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75) Do not mix science with fiction

Ludwik Kowalski (July 5, 2003)
Department of Mathematical Sciences
Montclair State University, Upper Montclair, NJ, 07043

One thing that often discredits the cold fusion field is the premature rush toward speculations about its technological applications. Those who promote such speculations are supplying skeptics with arguments used against cold fusion. I know that some technological inventions were made long before the underlying science was understood. But in the area of cold fusion, at this stage, the emphasis should be on basic science, not on science fiction and on unverified commercial claims. I saw many very good articles in “Infinite Energy Magazine” of Eugene Mallowe, and in “Journal of New Energy” of Hal Fox, but some articles appear to be junk. The cold fusion field is controversial enough; what is the purpose of mixing its topics with even more controversial topics, such as Edison engine, Mills’ engine, hydrinos, or antigravity?

To illustrate premature technological speculations let me show extracts from the “Cold Fusion Goes Commercial” editorial. The entire piece (from the Infinite Energy Magazine, vol. 1, No 2. 1995) can be seen at the following Internet web site:

“As it stands now, ‘cold fusion’ and allied ‘new energy’ technologies, in which energy appears to materialize perhaps literally from the vacuum quantum fluctuations of space or from subtle mass conversion to energy - are possibly the greatest commercial opportunities of this century. . . . Now for an incredible commercial bombshell -a water-fuel device that did not originate from the mainline cold fusion field at all, but which is very definitely penetrating the marketplace already in eastern Europe. We have learned that in a former region of the Soviet Union, now the country of Moldova (known also as Moldavia), the VIZOR Corporation in Kishinev has already sold thousands of heating units to homes and industries! . . . . But what is most important is that hundreds upon hundreds of satisfied customers have ratified the technology in the marketplace! . . . “

Here is how this device was described, after being tested by a US research team from Texas. “A water-heating device developed in Kishinev, Moldavia by Dr. Yu. S. Potapov has been reported to produce a heat output up to 3 times greater than the energy required to drive it. A Russian physicist, Lev G. Sapogin, has offered a theory to explain this phenomena in his paper entitled, ‘On One of Energy Generation Mechanism in Unitary Quantum Theory’. We obtained a Potapov device and conducted a series of energy balance measurements on it. No evidence of over-unity performance was observed.” The entire test report is available at the following Internet web site:

A TV show can also be used to promote science fiction. Here is an illustration; it is one part of a transcript of the ABC's program “Good Morning America,” shown on June 11, 1997.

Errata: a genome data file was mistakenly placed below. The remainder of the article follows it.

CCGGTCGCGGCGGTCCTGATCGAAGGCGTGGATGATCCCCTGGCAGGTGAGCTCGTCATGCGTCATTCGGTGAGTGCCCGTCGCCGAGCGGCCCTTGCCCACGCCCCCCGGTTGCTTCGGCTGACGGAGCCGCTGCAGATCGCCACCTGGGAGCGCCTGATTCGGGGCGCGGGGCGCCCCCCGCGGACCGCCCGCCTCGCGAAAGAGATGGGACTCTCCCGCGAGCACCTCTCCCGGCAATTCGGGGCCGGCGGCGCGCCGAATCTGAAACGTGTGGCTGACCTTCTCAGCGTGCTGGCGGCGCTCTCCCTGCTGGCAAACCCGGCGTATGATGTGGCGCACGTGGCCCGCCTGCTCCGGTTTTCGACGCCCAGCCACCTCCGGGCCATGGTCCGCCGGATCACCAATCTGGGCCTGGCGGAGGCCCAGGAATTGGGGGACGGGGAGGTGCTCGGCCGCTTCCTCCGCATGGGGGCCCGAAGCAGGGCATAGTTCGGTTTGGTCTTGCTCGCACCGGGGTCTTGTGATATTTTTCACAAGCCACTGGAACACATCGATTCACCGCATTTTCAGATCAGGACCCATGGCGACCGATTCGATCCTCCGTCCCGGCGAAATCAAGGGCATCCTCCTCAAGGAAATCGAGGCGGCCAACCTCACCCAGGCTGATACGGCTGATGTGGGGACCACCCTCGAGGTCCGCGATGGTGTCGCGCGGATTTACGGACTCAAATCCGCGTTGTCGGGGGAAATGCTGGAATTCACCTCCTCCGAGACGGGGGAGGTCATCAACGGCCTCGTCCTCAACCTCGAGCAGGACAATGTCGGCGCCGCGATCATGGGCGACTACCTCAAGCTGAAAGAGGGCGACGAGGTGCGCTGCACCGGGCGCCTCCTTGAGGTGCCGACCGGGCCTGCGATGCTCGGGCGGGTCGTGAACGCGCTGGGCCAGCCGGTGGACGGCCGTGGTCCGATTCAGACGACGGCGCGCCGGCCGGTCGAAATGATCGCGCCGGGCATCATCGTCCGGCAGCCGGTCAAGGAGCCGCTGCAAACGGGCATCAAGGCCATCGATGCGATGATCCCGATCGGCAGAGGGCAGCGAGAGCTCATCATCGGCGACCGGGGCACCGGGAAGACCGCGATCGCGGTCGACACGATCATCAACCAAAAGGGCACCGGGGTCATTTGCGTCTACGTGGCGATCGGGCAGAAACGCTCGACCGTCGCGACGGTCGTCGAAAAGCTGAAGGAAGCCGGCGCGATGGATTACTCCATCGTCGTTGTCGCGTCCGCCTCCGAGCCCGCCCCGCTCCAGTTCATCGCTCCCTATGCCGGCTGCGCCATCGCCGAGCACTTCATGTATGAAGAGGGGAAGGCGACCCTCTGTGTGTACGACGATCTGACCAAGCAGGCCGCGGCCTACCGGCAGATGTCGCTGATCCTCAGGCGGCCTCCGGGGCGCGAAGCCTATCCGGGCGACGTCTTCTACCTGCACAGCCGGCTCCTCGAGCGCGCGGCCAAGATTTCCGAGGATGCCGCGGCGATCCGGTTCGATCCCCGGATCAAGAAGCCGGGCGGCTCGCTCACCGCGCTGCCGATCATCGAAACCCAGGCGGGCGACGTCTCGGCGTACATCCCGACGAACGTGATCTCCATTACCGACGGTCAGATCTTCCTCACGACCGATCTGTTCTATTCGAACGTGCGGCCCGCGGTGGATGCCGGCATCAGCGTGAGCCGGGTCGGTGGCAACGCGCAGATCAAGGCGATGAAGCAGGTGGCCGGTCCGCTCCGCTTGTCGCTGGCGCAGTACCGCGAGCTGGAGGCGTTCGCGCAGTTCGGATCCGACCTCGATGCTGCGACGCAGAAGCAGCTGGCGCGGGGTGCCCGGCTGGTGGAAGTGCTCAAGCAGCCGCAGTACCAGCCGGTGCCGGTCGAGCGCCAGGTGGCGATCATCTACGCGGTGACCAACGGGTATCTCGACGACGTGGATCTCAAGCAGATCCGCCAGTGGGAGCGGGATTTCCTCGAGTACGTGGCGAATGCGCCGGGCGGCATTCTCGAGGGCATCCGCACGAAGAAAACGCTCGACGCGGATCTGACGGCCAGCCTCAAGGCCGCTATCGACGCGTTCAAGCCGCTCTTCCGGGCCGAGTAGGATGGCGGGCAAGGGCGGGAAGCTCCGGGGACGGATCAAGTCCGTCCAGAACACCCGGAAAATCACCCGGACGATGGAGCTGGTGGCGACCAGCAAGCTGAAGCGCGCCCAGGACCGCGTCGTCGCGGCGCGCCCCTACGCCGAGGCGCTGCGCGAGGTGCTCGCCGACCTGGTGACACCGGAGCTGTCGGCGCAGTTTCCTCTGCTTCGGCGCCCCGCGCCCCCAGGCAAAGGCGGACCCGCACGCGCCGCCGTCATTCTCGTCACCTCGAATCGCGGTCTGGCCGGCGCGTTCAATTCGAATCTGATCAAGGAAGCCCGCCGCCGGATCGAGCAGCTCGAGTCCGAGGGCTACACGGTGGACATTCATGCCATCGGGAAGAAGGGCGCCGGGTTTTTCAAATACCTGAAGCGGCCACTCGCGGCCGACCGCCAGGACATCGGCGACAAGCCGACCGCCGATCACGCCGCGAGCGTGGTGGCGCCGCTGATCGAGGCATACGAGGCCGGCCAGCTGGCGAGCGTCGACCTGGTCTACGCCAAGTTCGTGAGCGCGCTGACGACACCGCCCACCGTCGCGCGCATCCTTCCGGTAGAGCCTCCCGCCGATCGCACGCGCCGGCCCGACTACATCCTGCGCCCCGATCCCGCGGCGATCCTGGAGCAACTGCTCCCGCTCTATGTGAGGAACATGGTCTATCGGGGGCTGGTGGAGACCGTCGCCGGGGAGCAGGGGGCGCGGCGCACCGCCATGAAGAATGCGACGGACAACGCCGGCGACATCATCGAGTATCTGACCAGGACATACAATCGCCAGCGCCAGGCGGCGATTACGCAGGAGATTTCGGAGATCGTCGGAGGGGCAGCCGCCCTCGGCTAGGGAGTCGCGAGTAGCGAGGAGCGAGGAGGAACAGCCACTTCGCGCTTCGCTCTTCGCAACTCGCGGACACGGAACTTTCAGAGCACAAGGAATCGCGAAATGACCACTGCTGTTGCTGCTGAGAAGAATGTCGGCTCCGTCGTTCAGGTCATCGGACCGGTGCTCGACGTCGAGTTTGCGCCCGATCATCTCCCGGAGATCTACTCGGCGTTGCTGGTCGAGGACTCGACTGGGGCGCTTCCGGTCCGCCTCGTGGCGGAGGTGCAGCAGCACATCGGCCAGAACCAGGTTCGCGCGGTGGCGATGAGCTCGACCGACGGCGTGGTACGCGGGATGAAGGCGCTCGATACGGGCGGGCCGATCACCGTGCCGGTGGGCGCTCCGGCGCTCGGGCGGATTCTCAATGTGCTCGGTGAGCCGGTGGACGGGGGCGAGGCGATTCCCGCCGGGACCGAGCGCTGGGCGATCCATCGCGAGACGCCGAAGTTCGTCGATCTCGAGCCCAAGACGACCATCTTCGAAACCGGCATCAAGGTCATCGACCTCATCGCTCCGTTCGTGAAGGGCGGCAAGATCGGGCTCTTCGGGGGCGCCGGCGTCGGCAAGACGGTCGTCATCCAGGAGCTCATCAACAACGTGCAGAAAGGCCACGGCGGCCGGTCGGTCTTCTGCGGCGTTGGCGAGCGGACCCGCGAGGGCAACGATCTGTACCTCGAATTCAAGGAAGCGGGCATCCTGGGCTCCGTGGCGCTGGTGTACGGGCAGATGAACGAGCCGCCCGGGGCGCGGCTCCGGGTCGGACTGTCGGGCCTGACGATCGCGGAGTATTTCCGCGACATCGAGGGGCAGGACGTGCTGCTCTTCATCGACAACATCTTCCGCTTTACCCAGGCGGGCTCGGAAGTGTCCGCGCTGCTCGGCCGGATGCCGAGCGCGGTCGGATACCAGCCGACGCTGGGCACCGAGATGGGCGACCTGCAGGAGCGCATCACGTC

MG (voice over): During the last year, Patterson’s little beads have led to a huge surprise. Not only do they produce heat. It turns out, they also neutralize radioactivity.

JP: (Patterson) This is the cell system down here . . .

MG It sounds like such an amazing development, the company is attracting big name scientists, like Norm Olsen. He traveled all the way from Hanford, Washington, where the government stores billions of gallons of high level radioactive waste.

NO (Olsen): If this technology works out as advertised, it means we could significantly reduce the radioactivity of nuclear waste in the United States, and the world.

MG: But does it work as advertised? We decided to put it to the test.

JP: What I have in this cup is radioactive uranium in a water medium.

MG: And that’s what’s sending that Geiger going crazy, right?

JP: Yes.

MG: So the idea is that the radioactive material will then flow through your device, and actually remove the radioactivity?

JP: Yes.

MG: I don’t believe it. Go ahead and push the button. Let’s see if it works. (Laughs.)

MG: The experiment began at high noon, with the Geiger counter registering well over 300. But by speeding up the video, you can see that after a couple of hours, the radioactivity was cut down by more than half -- a reduction that would take billions of years to happen naturally.

NO: I am really encouraged by what I have just seen. Our plan now would be to take it back to Hanford Labs, test it out under controlled circumstances, and fully prove it. And go as far as we can go with it. . . . “

If I were in Norm Olsen’s position I would ask some questions. Is it not possible that the distribution of radioactivity withing the cell changes during the electrolysis thus reducing the count rate? Is it possible that the reduction of radioactivity is due to the fact that some of it is escaping from the cell? I would not take the cell to Hanford Labs before answering such questions for the existing setup. As far as I know, even now, six years later, no accepted evidence exists that radiactivity can be reduces by a process taking place in an electrolytic cell.

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